Figures leaked to the York Press reveal that York Council overspent by £60,000 when planning the Tour de France, while losing money on other events.
The Tour de France Grand Départ in Yorkshire was seen by many people as an overwhelming success, but figures revealed in the York Press show the council’s finances did not add up.
York Council is likely to have overspent by £60,000, according the Press, with thousands of pounds being lost elsewhere over the Tour weekend.
A leaked internal paper shows the ‘Grand Départy’ event, headlined by opera singer Russell Watson at the city’s Huntington Stadium, cost £206,000 to stage, but only brought in £19,000 – a loss of £187,000.
Elsewhere, council-owned campsites lost £33,000 and the council received a larger than expected bill for stewards, medical support and safety barriers.
York Council’s communities director Sally Burns defended the overspending, claiming the £60,000 overspend was covered by the existing events budget.
“We’re already seeing the economic impact of this extraordinary event,” she said. “The weekend saw an estimated 100,000 people celebrating le Tour in York, not to mention those who came from far and wide to witness and be part of the fantastic 100 days cultural festival here in the city and across the region.”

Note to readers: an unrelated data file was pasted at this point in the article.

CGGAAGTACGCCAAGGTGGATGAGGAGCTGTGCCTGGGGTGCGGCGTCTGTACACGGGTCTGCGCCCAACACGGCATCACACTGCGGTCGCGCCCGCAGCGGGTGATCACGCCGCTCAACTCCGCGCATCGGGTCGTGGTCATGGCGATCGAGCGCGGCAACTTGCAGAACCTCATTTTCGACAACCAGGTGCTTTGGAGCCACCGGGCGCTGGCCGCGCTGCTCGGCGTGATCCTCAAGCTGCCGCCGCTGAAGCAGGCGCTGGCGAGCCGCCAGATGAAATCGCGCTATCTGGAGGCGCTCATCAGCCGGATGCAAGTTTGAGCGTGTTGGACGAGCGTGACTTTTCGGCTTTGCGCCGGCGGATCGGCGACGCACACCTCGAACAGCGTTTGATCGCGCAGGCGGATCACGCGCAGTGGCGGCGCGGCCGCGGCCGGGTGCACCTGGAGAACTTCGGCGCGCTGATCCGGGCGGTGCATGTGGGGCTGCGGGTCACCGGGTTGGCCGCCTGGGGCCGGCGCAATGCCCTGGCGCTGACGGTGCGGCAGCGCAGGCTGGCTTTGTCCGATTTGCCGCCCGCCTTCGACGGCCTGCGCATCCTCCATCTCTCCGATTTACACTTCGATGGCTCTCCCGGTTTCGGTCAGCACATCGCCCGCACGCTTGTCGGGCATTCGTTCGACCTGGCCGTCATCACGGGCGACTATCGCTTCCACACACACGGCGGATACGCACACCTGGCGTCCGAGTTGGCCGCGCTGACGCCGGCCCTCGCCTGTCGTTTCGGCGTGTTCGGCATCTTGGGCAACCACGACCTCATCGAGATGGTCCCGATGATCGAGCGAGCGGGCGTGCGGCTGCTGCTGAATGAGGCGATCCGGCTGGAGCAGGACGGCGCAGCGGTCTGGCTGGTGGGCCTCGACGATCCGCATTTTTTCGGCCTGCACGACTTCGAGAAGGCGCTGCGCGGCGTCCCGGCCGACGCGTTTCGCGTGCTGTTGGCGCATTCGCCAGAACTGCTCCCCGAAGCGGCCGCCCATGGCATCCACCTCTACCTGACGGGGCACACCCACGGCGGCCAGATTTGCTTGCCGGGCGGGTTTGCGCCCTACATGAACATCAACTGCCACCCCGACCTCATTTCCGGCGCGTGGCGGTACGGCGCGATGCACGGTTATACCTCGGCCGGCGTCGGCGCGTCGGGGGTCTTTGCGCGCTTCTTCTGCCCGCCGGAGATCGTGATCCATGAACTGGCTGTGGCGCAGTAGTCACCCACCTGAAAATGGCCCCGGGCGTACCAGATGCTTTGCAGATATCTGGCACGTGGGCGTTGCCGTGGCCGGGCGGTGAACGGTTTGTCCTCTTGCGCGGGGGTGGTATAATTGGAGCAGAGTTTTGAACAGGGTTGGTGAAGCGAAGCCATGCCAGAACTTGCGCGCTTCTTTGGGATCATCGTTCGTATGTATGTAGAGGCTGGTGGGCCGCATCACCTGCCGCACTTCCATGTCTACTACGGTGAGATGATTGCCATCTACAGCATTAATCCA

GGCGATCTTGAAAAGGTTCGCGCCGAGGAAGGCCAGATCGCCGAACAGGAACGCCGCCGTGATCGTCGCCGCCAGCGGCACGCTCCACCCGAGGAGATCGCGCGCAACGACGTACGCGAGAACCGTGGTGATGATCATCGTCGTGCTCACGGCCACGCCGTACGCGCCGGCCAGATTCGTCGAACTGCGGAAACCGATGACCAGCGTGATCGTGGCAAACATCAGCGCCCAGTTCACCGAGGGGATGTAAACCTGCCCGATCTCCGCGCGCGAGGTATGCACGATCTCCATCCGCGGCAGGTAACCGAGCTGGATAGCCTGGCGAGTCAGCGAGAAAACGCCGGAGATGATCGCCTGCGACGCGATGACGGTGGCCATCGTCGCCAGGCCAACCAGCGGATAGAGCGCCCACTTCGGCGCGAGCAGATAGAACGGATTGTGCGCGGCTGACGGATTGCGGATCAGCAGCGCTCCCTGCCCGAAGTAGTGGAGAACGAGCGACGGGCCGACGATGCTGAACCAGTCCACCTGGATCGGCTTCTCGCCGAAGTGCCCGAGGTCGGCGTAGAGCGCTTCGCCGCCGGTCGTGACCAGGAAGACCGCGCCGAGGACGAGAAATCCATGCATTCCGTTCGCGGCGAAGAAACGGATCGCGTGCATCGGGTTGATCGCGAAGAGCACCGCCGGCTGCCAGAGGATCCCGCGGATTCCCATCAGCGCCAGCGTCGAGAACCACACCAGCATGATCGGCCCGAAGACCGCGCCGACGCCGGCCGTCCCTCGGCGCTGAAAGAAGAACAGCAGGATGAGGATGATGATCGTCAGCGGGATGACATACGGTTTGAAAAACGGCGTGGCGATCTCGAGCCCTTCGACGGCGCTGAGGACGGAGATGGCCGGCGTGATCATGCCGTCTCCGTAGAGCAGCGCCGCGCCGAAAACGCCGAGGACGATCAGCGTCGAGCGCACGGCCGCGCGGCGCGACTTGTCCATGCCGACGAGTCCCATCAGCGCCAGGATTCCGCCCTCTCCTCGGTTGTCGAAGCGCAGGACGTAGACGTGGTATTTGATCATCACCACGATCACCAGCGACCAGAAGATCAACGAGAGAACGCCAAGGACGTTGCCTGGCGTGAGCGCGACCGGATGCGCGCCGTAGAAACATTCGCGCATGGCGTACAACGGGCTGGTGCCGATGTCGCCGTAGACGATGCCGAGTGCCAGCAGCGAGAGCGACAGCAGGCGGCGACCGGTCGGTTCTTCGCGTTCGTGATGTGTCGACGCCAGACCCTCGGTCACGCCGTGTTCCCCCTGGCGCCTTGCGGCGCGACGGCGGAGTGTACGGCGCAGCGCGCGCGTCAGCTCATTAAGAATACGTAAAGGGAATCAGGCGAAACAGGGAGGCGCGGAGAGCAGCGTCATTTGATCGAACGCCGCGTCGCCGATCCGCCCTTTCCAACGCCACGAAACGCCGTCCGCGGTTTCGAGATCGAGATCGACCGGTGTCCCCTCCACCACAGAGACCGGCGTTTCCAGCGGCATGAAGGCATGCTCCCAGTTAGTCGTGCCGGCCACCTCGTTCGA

York is set to play a major role in the new Tour of Yorkshire, which is set to pass through the county between May 1-3, having been given a UCI 2.1 ranking.
But the Labour-run council were criticised by opponents for their handling of the Tour de France decision-making, as they made a loss despite the event bringing in £150m across the county.
“There are serious questions to be asked as to how the council lost money on the Tour de France,” said Keith Aspden, the Liberal Democrat leader.
“We argued all along that Labour needed to produce a proper public business case backed-up with detailed financial plans for these events.
“Despite the mistakes made by the Labour run council, I am pleased that overall the Tour de France has had a positive impact on York businesses and the wider Yorkshire economy.”
Source: York Press